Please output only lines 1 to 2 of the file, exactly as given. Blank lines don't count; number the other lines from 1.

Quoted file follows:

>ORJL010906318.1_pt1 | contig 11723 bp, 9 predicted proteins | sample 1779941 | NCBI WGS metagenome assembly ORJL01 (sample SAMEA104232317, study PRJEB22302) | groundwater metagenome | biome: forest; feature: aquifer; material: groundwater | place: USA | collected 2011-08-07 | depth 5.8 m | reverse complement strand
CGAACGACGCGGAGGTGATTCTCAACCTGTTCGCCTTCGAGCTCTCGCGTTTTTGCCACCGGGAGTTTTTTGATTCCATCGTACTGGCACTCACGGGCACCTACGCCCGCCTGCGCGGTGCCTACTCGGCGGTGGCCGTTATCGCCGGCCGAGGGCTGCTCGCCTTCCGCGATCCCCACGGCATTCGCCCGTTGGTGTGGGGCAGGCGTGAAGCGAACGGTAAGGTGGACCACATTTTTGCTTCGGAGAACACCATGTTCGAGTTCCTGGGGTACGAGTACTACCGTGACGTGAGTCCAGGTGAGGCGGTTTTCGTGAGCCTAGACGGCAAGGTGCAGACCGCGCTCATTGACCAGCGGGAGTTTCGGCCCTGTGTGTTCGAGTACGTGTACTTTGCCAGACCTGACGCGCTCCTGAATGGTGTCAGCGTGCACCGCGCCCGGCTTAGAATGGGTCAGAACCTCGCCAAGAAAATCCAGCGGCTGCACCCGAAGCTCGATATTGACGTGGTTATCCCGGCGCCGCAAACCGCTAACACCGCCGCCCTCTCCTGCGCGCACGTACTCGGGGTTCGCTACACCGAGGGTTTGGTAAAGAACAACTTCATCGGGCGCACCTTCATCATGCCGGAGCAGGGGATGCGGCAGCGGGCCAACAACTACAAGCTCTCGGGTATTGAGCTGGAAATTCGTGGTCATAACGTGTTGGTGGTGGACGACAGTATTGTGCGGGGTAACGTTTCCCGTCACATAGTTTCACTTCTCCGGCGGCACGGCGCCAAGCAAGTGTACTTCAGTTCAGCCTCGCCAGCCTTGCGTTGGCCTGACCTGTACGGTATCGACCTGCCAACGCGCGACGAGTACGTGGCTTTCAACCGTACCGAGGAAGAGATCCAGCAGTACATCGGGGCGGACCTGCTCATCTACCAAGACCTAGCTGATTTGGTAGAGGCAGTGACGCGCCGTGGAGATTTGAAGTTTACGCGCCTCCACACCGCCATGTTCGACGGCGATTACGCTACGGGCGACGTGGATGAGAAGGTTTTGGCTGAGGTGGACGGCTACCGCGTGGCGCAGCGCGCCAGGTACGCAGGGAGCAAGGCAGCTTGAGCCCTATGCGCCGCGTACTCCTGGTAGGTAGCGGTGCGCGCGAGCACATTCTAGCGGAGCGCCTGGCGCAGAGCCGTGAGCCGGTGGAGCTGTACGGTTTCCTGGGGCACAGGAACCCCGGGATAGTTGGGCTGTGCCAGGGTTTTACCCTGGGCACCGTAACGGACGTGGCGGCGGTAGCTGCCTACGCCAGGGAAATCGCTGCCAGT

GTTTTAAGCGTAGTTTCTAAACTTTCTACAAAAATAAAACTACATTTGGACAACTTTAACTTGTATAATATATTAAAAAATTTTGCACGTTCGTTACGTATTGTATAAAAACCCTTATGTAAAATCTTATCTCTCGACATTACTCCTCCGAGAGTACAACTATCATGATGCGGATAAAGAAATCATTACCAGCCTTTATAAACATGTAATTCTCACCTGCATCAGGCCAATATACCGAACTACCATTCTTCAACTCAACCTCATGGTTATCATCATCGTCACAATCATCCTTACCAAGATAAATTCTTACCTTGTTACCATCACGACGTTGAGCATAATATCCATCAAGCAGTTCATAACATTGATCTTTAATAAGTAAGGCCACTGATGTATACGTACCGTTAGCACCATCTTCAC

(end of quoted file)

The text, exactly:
>ORJL010906318.1_pt1 | contig 11723 bp, 9 predicted proteins | sample 1779941 | NCBI WGS metagenome assembly ORJL01 (sample SAMEA104232317, study PRJEB22302) | groundwater metagenome | biome: forest; feature: aquifer; material: groundwater | place: USA | collected 2011-08-07 | depth 5.8 m | reverse complement strand
CGAACGACGCGGAGGTGATTCTCAACCTGTTCGCCTTCGAGCTCTCGCGTTTTTGCCACCGGGAGTTTTTTGATTCCATCGTACTGGCACTCACGGGCACCTACGCCCGCCTGCGCGGTGCCTACTCGGCGGTGGCCGTTATCGCCGGCCGAGGGCTGCTCGCCTTCCGCGATCCCCACGGCATTCGCCCGTTGGTGTGGGGCAGGCGTGAAGCGAACGGTAAGGTGGACCACATTTTTGCTTCGGAGAACACCATGTTCGAGTTCCTGGGGTACGAGTACTACCGTGACGTGAGTCCAGGTGAGGCGGTTTTCGTGAGCCTAGACGGCAAGGTGCAGACCGCGCTCATTGACCAGCGGGAGTTTCGGCCCTGTGTGTTCGAGTACGTGTACTTTGCCAGACCTGACGCGCTCCTGAATGGTGTCAGCGTGCACCGCGCCCGGCTTAGAATGGGTCAGAACCTCGCCAAGAAAATCCAGCGGCTGCACCCGAAGCTCGATATTGACGTGGTTATCCCGGCGCCGCAAACCGCTAACACCGCCGCCCTCTCCTGCGCGCACGTACTCGGGGTTCGCTACACCGAGGGTTTGGTAAAGAACAACTTCATCGGGCGCACCTTCATCATGCCGGAGCAGGGGATGCGGCAGCGGGCCAACAACTACAAGCTCTCGGGTATTGAGCTGGAAATTCGTGGTCATAACGTGTTGGTGGTGGACGACAGTATTGTGCGGGGTAACGTTTCCCGTCACATAGTTTCACTTCTCCGGCGGCACGGCGCCAAGCAAGTGTACTTCAGTTCAGCCTCGCCAGCCTTGCGTTGGCCTGACCTGTACGGTATCGACCTGCCAACGCGCGACGAGTACGTGGCTTTCAACCGTACCGAGGAAGAGATCCAGCAGTACATCGGGGCGGACCTGCTCATCTACCAAGACCTAGCTGATTTGGTAGAGGCAGTGACGCGCCGTGGAGATTTGAAGTTTACGCGCCTCCACACCGCCATGTTCGACGGCGATTACGCTACGGGCGACGTGGATGAGAAGGTTTTGGCTGAGGTGGACGGCTACCGCGTGGCGCAGCGCGCCAGGTACGCAGGGAGCAAGGCAGCTTGAGCCCTATGCGCCGCGTACTCCTGGTAGGTAGCGGTGCGCGCGAGCACATTCTAGCGGAGCGCCTGGCGCAGAGCCGTGAGCCGGTGGAGCTGTACGGTTTCCTGGGGCACAGGAACCCCGGGATAGTTGGGCTGTGCCAGGGTTTTACCCTGGGCACCGTAACGGACGTGGCGGCGGTAGCTGCCTACGCCAGGGAAATCGCTGCCAGT